MEM INST OSWALDO CRUZ, RIO DE JANEIRO, 106(8) December 2011
PAGES: 912-916 DOI: 10.1590/S0074-02762011000800003 Full paper
Chikungunya virus outbreak in Kerala, India, 2007: a seroprevalence study

Narendran Pradeep KumarI, +; Abidha SureshI; Perumal VanamailII; Shanmugavelu SabesanII; Kalianna Gounder KrishnamoorthyII; Jacob MathewIII; Varakilparambil Thomas JoseIII; Purushothaman JambulingamI

IVector Control Research Centre Field Station, 5-D, Skyline River Valley Villa, Kottayam Collectorate PO, Kottayam 686002, Kerala, India
IIVector Control Research Centre, Indian Council of Medical Research, Medical Complex, Indira Nagar, Puducherry, India
IIIRubber Research Institute of India, Kottayam, Kerala, India

Abstract

India was affected by a major outbreak of chikungunya fever caused by Chikungunya virus (CHIKV) during 2006-2007. Kerala was the worst affected state during 2007 with a contribution of 55.8% suspected cases in the country. However, except for clinically reported case records, no systematic information is available on infection status of CHIKV in the region. Hence, we carried out a post-epidemic survey to estimate seroprevalence status [immunoglobulin G (IgG)] in the community using commercially available indirect immunofluorescence test. This methodology had been reported to be highly specific and sensitive for CHIKV infection. The study area selected was the worst affected mid-highlands region of Kerala which harbour vast area of rubber plantations. The study evidenced 68% of the population to be seropositive for CHIKV IgG. Males were found more affected than females (χ2 = 9.86; p = 0.002). Among males, prevalence was significantly higher in the age classes 21-30 (χ2 = 5.46; p = 0.019) and 31-40 (χ2 = 5.84; p = 0.016) years. This may be due to high occupational risk of the male population engaged in plantation activities exposed to infective bites of Aedes albopictus. The current study provides an insight into the magnitude of CHIKV outbreak in Kerala.

Chikungunya fever is caused by an arthropod-borne Alphavirus, belonging to family Togaviridae, primarily transmitted to humans through the bite of infected Aedes mosquitoes (Pialoux et al. 2007). The rapid geographic spread of the virus led to a large chikungunya disease epidemic in India during 2006-2007 (Mavalankar et al. 2007). During the 2007 Chikungunya virus (CHIKV) outbreak in India, the worst affected state was Kerala, with 55.8% of the suspected chikungunya fever cases in the country, compared with only 5.8% cases during 2006 (Kumar et al. 2008). The Department of Health and Family Welfare of the Government of Kerala reported 24,052 cases as suspected chikungunya fever during 2007, distributed across all 14 administrative districts of the state. The state of Kerala, with an area of about 1% of the country, supports about 3% of the population (33,387,677) of India, with a population density of 859 people/Km2 (Census of India 2011). This state is a land strip lying in the extreme southern region of India bordered by Western Ghats (the mountain range along the western side of India) in the east and Arabian Sea in the west. The state enjoys tropical climate with about 3,000 mm rainfall annually, fed by south-west and north-east monsoons. About 28% of area of the state is forested. Topographically the state could be divided broadly into three regions, viz., coastal belt (12%), mid-highlands (40%) and Ghats section (48%). The hilly and forested districts of Kottayam and Pathanamthitta located in the mid-high lands region of Kerala were the worst affected by CHIKV, contributing to 44.33% and 14.37% of the total cases, respectively (Kumar et al. 2008). These districts have abundant rubber plantations [109, 582 ha in Kottayam (the largest area in the state) and 61,016 ha in Pathanamthitta], which supported prolific breeding of Aedes albopictus, the main vector of chikungunya infection (Kumar et al. 2008). They breed in the rainwater that accumulates in the hemispherical containers, fitted to the trunks of rubber trees, for latex collection, in the region (Kumar et al. 2008).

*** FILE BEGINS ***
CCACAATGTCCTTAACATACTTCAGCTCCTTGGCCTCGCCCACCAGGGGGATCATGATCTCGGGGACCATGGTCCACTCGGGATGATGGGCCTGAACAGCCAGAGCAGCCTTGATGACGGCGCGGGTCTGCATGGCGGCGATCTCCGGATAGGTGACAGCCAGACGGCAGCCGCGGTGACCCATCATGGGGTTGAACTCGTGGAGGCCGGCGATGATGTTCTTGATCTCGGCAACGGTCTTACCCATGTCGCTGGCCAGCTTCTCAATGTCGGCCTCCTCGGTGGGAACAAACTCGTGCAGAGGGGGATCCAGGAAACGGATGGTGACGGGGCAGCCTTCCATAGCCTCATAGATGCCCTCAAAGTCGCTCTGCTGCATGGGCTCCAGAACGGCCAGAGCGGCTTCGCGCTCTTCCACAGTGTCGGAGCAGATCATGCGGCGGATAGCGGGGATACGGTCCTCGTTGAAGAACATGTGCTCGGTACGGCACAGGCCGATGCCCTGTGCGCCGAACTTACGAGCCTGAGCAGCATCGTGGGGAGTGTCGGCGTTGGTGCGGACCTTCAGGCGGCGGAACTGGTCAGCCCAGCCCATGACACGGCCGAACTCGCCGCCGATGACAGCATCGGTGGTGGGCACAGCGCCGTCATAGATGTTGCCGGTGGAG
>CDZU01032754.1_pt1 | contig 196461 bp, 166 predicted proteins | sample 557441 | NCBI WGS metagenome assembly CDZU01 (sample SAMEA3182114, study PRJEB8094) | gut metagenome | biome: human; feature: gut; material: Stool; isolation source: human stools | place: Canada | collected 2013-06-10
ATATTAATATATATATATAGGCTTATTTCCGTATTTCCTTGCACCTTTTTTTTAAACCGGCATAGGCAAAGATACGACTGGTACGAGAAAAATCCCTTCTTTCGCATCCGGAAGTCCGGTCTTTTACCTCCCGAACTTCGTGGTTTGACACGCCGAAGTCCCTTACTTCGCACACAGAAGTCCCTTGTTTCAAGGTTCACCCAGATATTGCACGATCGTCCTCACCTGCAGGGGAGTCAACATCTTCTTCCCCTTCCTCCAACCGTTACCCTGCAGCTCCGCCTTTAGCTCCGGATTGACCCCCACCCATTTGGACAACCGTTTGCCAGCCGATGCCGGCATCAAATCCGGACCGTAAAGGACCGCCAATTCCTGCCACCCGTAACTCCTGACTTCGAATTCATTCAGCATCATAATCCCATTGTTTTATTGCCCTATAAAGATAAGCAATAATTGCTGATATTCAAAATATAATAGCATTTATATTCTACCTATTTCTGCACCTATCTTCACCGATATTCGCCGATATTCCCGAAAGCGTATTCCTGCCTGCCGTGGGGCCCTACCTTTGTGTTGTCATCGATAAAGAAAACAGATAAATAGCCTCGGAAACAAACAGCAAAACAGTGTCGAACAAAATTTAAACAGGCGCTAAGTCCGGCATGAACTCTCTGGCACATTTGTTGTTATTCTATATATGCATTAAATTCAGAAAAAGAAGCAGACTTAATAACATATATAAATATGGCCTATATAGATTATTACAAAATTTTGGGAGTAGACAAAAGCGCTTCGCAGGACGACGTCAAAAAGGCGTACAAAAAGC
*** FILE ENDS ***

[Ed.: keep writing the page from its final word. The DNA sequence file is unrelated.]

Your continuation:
Earlier studies showed that east central South African strain was responsible for the 2006 outbreak in Kerala (Kumar et al. 2007). The molecular evolutionary adaptation acquired by CHIKV as a result of the "A226V" mutation in the E1 gene and the high population density of Ae. albopictus in the region may have contributed to the widespread and renewed chikungunya fever epidemic in Kerala during 2007 (Kumar et al. 2008). No reliable data exist on the actual prevalence of chikungunya infection in the state during this outbreak, except for the clinically suspected CHIKV case records maintained by the state health machinery, which remains a severe underestimate of the problem (Kumar et al. 2008). Hence, we carried out a systematic study to estimate the magnitude of CHIKV infection in Kerala during 2007 outbreak and the results are presented here.